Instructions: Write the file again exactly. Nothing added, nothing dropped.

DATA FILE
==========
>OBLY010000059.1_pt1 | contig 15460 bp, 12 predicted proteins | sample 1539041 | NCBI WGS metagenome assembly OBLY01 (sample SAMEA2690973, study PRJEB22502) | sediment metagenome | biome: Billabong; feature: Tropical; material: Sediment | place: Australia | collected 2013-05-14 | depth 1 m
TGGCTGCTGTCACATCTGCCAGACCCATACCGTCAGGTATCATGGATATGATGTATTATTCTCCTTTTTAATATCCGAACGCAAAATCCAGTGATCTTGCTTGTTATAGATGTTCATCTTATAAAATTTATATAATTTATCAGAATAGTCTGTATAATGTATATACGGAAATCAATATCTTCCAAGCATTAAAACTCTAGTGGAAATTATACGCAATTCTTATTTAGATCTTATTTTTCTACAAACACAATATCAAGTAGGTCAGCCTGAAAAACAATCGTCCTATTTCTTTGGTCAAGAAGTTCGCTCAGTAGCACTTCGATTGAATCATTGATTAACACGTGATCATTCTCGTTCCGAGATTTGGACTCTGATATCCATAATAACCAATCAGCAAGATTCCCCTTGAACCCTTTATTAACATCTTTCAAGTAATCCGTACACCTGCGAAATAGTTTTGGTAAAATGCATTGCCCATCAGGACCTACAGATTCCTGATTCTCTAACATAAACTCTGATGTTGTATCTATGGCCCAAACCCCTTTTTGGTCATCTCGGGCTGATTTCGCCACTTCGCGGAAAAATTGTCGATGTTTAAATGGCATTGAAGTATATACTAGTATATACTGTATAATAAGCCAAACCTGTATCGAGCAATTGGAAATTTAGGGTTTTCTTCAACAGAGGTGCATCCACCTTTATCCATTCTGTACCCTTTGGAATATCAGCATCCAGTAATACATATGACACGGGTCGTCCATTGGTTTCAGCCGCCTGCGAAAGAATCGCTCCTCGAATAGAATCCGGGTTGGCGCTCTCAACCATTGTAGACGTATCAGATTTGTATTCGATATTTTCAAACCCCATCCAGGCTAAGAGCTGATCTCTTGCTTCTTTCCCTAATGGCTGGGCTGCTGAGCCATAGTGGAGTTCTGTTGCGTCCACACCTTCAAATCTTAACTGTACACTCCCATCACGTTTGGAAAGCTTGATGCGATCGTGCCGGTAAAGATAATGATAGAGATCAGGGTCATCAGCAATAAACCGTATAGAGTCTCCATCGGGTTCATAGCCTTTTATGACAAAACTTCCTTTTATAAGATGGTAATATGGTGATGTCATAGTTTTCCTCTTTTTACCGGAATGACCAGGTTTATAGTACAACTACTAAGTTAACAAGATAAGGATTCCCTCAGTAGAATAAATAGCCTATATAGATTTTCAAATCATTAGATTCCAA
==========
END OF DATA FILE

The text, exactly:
>OBLY010000059.1_pt1 | contig 15460 bp, 12 predicted proteins | sample 1539041 | NCBI WGS metagenome assembly OBLY01 (sample SAMEA2690973, study PRJEB22502) | sediment metagenome | biome: Billabong; feature: Tropical; material: Sediment | place: Australia | collected 2013-05-14 | depth 1 m
TGGCTGCTGTCACATCTGCCAGACCCATACCGTCAGGTATCATGGATATGATGTATTATTCTCCTTTTTAATATCCGAACGCAAAATCCAGTGATCTTGCTTGTTATAGATGTTCATCTTATAAAATTTATATAATTTATCAGAATAGTCTGTATAATGTATATACGGAAATCAATATCTTCCAAGCATTAAAACTCTAGTGGAAATTATACGCAATTCTTATTTAGATCTTATTTTTCTACAAACACAATATCAAGTAGGTCAGCCTGAAAAACAATCGTCCTATTTCTTTGGTCAAGAAGTTCGCTCAGTAGCACTTCGATTGAATCATTGATTAACACGTGATCATTCTCGTTCCGAGATTTGGACTCTGATATCCATAATAACCAATCAGCAAGATTCCCCTTGAACCCTTTATTAACATCTTTCAAGTAATCCGTACACCTGCGAAATAGTTTTGGTAAAATGCATTGCCCATCAGGACCTACAGATTCCTGATTCTCTAACATAAACTCTGATGTTGTATCTATGGCCCAAACCCCTTTTTGGTCATCTCGGGCTGATTTCGCCACTTCGCGGAAAAATTGTCGATGTTTAAATGGCATTGAAGTATATACTAGTATATACTGTATAATAAGCCAAACCTGTATCGAGCAATTGGAAATTTAGGGTTTTCTTCAACAGAGGTGCATCCACCTTTATCCATTCTGTACCCTTTGGAATATCAGCATCCAGTAATACATATGACACGGGTCGTCCATTGGTTTCAGCCGCCTGCGAAAGAATCGCTCCTCGAATAGAATCCGGGTTGGCGCTCTCAACCATTGTAGACGTATCAGATTTGTATTCGATATTTTCAAACCCCATCCAGGCTAAGAGCTGATCTCTTGCTTCTTTCCCTAATGGCTGGGCTGCTGAGCCATAGTGGAGTTCTGTTGCGTCCACACCTTCAAATCTTAACTGTACACTCCCATCACGTTTGGAAAGCTTGATGCGATCGTGCCGGTAAAGATAATGATAGAGATCAGGGTCATCAGCAATAAACCGTATAGAGTCTCCATCGGGTTCATAGCCTTTTATGACAAAACTTCCTTTTATAAGATGGTAATATGGTGATGTCATAGTTTTCCTCTTTTTACCGGAATGACCAGGTTTATAGTACAACTACTAAGTTAACAAGATAAGGATTCCCTCAGTAGAATAAATAGCCTATATAGATTTTCAAATCATTAGATTCCAA